Coming to the front of the phone, you have a 2.4 inch at 240 x 320 pixels, 167 ppi pixel density, 65K colors, LCD portrait display. 6 years ago, this would have been considered a huge screen, but by today’s giant phone display standard it’s a bit small. Still for this segment, it’s more than large enough, and gets the job done very well. You’ll notice slight color degradation at mild viewing angles, but it’s not too bad at all. Resolution is a bit of a downer though but the pixel density and colors is stil higher than the asha 311. Legibility in outdoor sunlight was also pretty good, though you’ll have to manually pump up the backlight to it’s maximum setting.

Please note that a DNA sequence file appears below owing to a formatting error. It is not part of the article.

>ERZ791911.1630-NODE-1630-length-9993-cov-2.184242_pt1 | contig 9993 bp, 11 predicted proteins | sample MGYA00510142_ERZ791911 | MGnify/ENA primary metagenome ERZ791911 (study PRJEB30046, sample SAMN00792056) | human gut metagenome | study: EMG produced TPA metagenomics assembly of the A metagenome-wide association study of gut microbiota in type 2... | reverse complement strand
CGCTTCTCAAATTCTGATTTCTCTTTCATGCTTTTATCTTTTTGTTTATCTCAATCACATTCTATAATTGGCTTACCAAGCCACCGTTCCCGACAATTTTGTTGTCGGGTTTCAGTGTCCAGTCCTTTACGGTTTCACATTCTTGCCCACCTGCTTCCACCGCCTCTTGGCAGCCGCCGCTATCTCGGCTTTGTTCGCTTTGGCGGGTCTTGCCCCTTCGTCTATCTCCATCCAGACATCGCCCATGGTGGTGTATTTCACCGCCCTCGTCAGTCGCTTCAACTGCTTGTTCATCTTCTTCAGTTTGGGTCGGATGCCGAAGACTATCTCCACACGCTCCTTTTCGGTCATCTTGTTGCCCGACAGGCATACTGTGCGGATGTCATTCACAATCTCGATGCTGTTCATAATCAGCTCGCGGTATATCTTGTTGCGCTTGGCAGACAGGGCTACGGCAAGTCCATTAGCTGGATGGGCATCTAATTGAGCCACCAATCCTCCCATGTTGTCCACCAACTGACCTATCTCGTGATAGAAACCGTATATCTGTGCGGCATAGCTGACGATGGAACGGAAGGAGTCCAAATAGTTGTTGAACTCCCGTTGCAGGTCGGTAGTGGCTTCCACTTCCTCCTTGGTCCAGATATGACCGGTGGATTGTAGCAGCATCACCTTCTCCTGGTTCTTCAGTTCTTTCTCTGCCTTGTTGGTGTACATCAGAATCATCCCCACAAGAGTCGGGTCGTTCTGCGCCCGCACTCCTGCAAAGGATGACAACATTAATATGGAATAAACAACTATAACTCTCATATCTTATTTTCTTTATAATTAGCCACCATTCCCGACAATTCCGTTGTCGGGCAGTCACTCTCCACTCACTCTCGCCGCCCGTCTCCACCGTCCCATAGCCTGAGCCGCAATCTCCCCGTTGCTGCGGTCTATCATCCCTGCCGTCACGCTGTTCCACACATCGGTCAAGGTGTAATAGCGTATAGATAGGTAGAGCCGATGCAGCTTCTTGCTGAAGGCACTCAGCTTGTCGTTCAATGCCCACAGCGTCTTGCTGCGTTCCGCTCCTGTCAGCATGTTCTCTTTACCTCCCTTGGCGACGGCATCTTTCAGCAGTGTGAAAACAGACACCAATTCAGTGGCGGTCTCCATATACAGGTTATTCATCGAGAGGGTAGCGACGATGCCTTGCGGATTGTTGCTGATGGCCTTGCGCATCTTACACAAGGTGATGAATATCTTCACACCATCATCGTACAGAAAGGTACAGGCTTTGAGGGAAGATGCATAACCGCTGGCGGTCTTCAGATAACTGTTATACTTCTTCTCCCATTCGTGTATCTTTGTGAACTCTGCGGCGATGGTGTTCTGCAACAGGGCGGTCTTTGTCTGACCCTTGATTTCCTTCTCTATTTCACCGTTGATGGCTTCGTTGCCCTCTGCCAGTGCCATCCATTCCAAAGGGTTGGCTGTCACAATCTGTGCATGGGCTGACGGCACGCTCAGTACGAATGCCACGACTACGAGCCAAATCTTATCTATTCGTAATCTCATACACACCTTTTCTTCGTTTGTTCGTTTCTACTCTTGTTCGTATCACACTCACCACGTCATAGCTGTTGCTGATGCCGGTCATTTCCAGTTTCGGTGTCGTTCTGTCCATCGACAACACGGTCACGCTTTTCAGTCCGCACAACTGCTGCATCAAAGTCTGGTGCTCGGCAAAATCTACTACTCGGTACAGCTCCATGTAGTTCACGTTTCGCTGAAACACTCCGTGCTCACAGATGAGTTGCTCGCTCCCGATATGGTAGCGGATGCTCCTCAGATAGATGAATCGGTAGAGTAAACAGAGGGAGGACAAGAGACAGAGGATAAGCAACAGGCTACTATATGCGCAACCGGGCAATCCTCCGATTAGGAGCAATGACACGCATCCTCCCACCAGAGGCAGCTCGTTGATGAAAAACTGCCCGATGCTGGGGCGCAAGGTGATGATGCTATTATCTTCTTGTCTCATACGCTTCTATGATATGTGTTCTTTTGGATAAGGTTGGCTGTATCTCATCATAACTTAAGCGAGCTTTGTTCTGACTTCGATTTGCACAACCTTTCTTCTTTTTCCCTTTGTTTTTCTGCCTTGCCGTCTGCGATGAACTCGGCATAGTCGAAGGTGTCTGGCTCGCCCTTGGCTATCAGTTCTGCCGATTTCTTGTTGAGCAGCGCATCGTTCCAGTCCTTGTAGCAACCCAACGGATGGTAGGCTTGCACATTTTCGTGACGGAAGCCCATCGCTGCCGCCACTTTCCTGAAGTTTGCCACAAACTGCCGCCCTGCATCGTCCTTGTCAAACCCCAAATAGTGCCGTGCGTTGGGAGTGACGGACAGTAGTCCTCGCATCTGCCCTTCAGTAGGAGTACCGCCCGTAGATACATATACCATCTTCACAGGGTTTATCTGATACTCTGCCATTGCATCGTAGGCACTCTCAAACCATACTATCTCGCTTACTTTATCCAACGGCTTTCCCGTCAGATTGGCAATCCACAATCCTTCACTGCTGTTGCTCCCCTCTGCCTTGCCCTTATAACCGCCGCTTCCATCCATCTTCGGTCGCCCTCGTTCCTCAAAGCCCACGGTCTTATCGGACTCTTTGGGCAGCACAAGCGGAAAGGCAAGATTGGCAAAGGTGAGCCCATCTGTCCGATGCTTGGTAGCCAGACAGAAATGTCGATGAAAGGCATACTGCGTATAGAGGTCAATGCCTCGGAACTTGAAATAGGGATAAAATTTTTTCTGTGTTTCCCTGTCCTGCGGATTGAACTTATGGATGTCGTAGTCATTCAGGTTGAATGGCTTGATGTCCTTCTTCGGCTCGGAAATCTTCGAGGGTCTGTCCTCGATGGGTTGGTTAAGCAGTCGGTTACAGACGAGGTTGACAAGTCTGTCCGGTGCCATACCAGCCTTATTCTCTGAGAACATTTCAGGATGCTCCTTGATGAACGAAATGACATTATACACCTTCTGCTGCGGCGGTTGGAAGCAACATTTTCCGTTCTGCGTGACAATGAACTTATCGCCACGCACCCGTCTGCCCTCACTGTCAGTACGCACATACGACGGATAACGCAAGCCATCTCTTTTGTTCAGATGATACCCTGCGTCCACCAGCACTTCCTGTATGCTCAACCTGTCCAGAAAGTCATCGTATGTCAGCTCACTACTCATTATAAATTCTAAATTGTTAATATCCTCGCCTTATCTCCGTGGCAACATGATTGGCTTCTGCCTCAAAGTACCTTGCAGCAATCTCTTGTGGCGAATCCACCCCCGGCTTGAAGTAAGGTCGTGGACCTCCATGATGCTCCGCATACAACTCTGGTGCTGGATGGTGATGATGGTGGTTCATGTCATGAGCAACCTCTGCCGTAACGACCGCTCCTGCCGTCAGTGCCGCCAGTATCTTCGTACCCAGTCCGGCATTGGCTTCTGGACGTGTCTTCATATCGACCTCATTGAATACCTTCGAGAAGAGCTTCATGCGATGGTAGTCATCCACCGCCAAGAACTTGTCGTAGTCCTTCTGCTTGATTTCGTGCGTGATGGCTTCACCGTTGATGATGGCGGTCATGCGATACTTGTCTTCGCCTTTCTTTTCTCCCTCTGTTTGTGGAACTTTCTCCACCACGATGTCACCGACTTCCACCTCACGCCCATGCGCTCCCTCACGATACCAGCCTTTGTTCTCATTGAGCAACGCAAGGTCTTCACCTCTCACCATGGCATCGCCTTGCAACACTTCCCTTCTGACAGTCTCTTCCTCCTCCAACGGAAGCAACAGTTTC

Above the display, you have the centrally located earpiece. Since this isnt a touchscreen device, there’s no need for a proximity sensor. There’s no accelerometer built-in either, nor any front facing camera. At this price point it’s no surprise though.
Below the screen, you have the gloriously old-school series of alphanumeric buttons. You have a 5-way D-pad in the middle, with a left and right softkey on either side. There’s also the usual call and end-call keys though they have white backlighting instead of the usual green and red respectively. The call-end key is also used to switch off the phone if you long-press it.